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FMT for Moderate to Severe CDI: A Randomised Study With Concurrent Stool Microbiota Assessment

This study is currently recruiting participants. (see Contacts and Locations)
Verified October 2015 by Chinese University of Hong Kong
Sponsor:
Information provided by (Responsible Party):
Siew Chien NG, Chinese University of Hong Kong
ClinicalTrials.gov Identifier:
NCT02570477
First received: October 5, 2015
Last updated: October 6, 2015
Last verified: October 2015
  Purpose

Clostridium difficile infection (CDI) is a leading cause of hospital-associated gastrointestinal illness, associated with significant morbidity and mortality and has a high burden on health-care system. The incidence of CDI has increased to epidemic proportion worldwide over the past decade. Community-acquired CDI, elderly and hospitalized patients receiving antibiotics are the main group at risk for developing CDI.

Currently, the first-line treatment for C. difficile-associated diarrhea includes cessation of the antibiotic implicated in the development of CDI, treatment with metronidazole or vancomycin and recently Fidaxomicin which is yet to be available in Hong Kong. However, disease recurrence is an increasing problem and 20% to 60% of patients experience at least one recurrence within a few weeks of completion of antibiotic treatment. Moreover, an increasing number of patients who require life-saving emergency colectomy experience persistent CDI after surgery. Until recently, an effective treatment against recurrent CDI is not available. Generally, repeated and extended courses of vancomycin are prescribed.

Fecal microbiota transplantation (FMT) defined as infusion of feces from healthy donors to affected subjects has attracted great interest in recent years and is now recommended as the most effective therapy for CDI not responding to standard therapies. Systematic reviews of prospective trials, case series and one randomized controlled trial have shown an overall cure rate of close to 100%. More than 50% of patients stated they would have FMT as their preferred first treatment option if CDI were to recur.

This proposal aims to investigate the efficacy of FMT as first line therapy in patients with severe CDI and to assess changes in the fecal microbiota after FMT using pyrosequencing techniques.


Condition Intervention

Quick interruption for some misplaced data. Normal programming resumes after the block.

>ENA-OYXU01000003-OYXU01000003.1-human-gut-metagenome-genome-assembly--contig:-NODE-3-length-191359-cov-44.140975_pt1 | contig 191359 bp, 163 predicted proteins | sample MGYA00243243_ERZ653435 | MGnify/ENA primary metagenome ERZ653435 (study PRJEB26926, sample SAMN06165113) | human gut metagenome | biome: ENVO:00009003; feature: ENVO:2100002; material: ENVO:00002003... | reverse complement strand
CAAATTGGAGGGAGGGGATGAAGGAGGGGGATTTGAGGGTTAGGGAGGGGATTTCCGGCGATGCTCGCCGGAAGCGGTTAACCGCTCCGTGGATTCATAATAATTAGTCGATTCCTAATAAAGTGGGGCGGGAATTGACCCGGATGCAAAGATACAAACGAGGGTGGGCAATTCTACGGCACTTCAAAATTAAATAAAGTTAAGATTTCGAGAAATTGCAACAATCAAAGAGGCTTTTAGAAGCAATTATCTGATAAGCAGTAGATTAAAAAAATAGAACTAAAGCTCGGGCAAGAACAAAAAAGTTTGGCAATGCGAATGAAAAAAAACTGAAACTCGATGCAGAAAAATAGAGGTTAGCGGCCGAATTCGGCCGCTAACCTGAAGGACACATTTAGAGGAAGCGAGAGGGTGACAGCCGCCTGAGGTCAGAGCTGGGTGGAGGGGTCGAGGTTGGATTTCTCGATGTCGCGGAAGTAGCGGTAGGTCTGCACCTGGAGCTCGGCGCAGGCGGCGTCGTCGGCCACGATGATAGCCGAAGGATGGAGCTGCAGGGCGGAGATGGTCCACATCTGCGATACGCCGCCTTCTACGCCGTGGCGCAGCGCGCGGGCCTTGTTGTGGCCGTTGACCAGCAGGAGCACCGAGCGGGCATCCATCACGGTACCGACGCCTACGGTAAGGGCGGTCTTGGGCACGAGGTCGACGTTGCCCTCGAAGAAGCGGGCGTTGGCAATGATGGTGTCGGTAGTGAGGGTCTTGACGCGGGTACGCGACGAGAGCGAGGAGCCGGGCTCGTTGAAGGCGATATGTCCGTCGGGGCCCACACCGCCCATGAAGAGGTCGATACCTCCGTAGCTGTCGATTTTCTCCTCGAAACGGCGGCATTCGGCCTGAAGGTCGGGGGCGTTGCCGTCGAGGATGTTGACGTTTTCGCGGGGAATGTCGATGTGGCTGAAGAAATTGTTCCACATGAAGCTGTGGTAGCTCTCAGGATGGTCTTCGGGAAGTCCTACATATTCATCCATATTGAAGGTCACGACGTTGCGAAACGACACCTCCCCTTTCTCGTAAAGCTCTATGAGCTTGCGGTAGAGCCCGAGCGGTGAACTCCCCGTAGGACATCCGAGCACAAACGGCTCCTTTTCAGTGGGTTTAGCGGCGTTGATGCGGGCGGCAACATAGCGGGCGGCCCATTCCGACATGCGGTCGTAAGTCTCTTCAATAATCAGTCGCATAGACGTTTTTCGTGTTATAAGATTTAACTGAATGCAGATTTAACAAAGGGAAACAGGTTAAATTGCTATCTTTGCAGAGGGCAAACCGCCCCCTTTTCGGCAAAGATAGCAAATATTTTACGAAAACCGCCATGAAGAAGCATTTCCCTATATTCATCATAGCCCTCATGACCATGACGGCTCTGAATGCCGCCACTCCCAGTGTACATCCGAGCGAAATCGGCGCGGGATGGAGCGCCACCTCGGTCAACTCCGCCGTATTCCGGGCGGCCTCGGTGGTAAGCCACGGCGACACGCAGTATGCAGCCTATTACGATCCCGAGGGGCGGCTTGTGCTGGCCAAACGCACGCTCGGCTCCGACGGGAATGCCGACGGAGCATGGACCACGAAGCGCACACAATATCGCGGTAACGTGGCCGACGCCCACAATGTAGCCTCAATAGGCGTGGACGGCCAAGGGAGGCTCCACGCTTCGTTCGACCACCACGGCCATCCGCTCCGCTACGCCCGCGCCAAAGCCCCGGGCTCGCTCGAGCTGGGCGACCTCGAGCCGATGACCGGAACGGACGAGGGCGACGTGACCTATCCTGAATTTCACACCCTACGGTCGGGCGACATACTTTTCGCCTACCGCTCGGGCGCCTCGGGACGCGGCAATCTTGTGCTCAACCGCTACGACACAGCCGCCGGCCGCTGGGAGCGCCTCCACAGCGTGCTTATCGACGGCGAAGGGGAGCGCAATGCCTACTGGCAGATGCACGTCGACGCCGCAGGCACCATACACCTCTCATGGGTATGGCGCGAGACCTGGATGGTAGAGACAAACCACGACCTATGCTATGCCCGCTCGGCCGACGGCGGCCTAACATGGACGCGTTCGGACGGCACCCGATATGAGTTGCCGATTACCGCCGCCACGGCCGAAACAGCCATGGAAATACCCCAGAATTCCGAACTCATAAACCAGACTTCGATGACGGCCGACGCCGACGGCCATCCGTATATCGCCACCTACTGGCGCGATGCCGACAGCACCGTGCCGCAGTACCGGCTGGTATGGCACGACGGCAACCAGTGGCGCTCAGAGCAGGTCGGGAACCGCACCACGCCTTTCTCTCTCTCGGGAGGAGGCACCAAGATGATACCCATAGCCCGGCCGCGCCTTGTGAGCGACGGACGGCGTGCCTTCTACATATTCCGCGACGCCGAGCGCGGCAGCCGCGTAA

Clostridium Difficile Infection
Procedure: Fecal Microbiota Transplantation
Drug: Vancomycin

Study Type: Interventional
Study Design: Allocation: Randomized
Intervention Model: Parallel Assignment
Masking: Open Label
Primary Purpose: Treatment
Official Title: Fecal Microbiota Transplantation (FMT) for Moderate to Severe Clostridium Difficile Infection (CDI): A Randomised Study With Concurrent Stool Microbiota Assessment (FMT-CDI-RCT Study)

Resource links provided by NLM:


Further study details as provided by Chinese University of Hong Kong:

Primary Outcome Measures:
  • Number of participants cured without relapse within 10 weeks after the initiation of therapy [ Time Frame: 10 weeks ]

Secondary Outcome Measures:
  • 30-day mortality rate [ Time Frame: 30 days ]
  • 30-day colectomy rates [ Time Frame: 30 days ]
  • Number of day of hospital stay [ Time Frame: up to 30 days ]
  • Changes in the stool microbiota after FMT measured using pyrosequencing [ Time Frame: 30 days ]

Estimated Enrollment: 30
Study Start Date: September 2014
Estimated Study Completion Date: August 2016
Estimated Primary Completion Date: August 2016 (Final data collection date for primary outcome measure)
Arms Assigned Interventions
Active Comparator: FMT
Fecal Microbiota Transplantation of stool from healthy donor to recipient.
Procedure: Fecal Microbiota Transplantation
Healthy donor is screened and donates feces. It will then be diluted with sterile saline, blended and filtered. Supernatant will be infused to recipient.
Active Comparator: Standard Therapy
125mg Vancomycin four times per day
Drug: Vancomycin
125mg Vancomycin four times per day

Detailed Description:

Clostridium difficile infection (CDI) is a leading cause of hospital-associated gastrointestinal illness, associated with significant morbidity and mortality and has a high burden on health-care system. The incidence of CDI has increased to epidemic proportion worldwide over the past decade. Community-acquired CDI, elderly and hospitalized patients receiving antibiotics are the main group at risk for developing CDI 1.